This is helpful once your little one has become more active. It gives you both a clean, dry place to sit, allows them to play, and you can set it up where you can still see the game. This past season and summer ball season, I made the picnic blanket our game day station. More often than not, we were up running and playing, but it still gave us a good place to come back to for breaks and snacks. This is an adorable football muslin blanket that would be perfect.

  9. If your sport is in the summer, invest in a tent or canopy.

    This summer ball season, after one too many scorching hot games, we finally decided to invest in a tent. If your season is in summer, it is worth it. There are all kinds of tents on the market. We chose to go with a simple pop up tent. This gave me and Little Man a shaded spot to rest and play. It made life better.

  10. Find other coaches’ wives to lean into for support.

    At my husband’s first coaching gig, out of 5 coaches (all married), I was the only wife to come to games. The one time I met the head coach’s wife, all she did was give me unsolicited parenting advice. Obviously, it was not a tightly knit group, and as a wife, I had no support system. When we moved to our current location, everything changed. The head coach’s wife is the team mom, and is a fun, encouraging, integral part of the team. The coaching staff is close-knit. On top of that, I’ve found amazing networks, such as Friday Night Wives, for connecting with coaches’ wives across the country. Never underestimate the importance of having a support network that understands your lifestyle. It’s hard sometimes, but it can be found.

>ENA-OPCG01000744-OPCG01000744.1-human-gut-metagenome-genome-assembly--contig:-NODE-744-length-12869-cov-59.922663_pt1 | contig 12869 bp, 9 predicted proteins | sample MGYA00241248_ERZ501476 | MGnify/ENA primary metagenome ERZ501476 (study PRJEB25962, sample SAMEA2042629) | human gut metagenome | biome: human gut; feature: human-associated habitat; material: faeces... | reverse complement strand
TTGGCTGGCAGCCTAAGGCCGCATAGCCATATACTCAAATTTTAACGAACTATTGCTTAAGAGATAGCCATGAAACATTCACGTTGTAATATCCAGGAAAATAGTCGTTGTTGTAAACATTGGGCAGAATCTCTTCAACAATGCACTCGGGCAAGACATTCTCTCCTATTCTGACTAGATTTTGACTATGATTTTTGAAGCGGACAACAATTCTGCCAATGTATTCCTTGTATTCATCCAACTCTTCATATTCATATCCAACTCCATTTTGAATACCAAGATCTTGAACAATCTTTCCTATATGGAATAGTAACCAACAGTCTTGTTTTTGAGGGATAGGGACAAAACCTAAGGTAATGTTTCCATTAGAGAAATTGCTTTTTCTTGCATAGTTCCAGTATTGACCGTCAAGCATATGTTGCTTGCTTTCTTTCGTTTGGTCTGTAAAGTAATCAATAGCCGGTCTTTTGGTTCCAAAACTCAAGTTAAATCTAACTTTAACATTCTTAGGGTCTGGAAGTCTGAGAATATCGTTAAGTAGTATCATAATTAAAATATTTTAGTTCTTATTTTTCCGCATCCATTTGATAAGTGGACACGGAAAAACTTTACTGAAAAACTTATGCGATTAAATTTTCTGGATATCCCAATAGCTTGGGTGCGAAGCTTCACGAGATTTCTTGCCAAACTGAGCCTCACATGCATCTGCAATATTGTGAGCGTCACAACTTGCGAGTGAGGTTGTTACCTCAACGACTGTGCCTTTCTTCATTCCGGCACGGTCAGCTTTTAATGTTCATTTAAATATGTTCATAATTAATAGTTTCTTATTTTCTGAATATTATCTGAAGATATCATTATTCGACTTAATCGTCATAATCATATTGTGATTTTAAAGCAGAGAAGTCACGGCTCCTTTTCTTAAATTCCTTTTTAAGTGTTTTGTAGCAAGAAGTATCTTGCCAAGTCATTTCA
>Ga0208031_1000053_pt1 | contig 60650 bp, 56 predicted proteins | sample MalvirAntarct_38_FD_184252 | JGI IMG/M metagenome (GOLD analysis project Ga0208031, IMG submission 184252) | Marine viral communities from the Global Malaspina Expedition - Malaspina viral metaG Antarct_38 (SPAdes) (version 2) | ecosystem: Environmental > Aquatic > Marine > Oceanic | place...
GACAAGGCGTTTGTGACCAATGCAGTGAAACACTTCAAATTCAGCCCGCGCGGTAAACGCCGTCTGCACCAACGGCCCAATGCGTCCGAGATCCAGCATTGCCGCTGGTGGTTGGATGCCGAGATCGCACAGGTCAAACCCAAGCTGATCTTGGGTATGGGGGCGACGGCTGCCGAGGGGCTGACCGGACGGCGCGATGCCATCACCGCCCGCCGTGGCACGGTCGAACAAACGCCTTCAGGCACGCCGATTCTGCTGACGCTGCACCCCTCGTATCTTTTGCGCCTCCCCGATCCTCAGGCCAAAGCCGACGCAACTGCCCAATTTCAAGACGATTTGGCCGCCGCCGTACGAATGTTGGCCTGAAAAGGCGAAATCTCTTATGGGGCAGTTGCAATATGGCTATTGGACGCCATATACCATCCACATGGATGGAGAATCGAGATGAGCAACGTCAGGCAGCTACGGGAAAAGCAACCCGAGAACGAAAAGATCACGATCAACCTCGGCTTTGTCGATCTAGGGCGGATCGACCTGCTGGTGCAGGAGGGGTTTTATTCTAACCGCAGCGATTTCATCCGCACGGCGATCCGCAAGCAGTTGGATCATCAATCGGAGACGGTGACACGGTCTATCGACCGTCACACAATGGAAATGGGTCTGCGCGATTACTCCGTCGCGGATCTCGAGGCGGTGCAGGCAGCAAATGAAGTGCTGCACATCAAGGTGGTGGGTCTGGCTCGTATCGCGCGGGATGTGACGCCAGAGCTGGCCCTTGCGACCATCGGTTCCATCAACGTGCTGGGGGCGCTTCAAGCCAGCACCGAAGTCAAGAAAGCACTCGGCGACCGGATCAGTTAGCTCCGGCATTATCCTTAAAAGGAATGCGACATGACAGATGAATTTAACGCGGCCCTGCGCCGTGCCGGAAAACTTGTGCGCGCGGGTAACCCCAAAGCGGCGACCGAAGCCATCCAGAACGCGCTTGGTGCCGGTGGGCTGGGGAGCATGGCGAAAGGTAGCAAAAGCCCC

11. Give your coach grace.

    Season isn’t just hard for you. Chances are, your husband is also exhausted, stressed, and has moments where he is just trying to survive. Show him grace. Be honest with him, support him, encourage him, love him. If he messes up, forgive him and move on. This is showing grace, and it is so important. Your whole family will be happier during the season if showing grace is made a priority.

  12. Give yourself grace.

    Stop being so hard on yourself! Know that everything will not be perfect. If the house gets messy or you eat out more than you want, that’s okay. It won’t always be smooth moving, but this is the life of a coach’s family. It ebbs and flows with ups and downs, and you learn to ride with it. The good in it all can outweigh the hard, it’s just a matter of grace and perspective.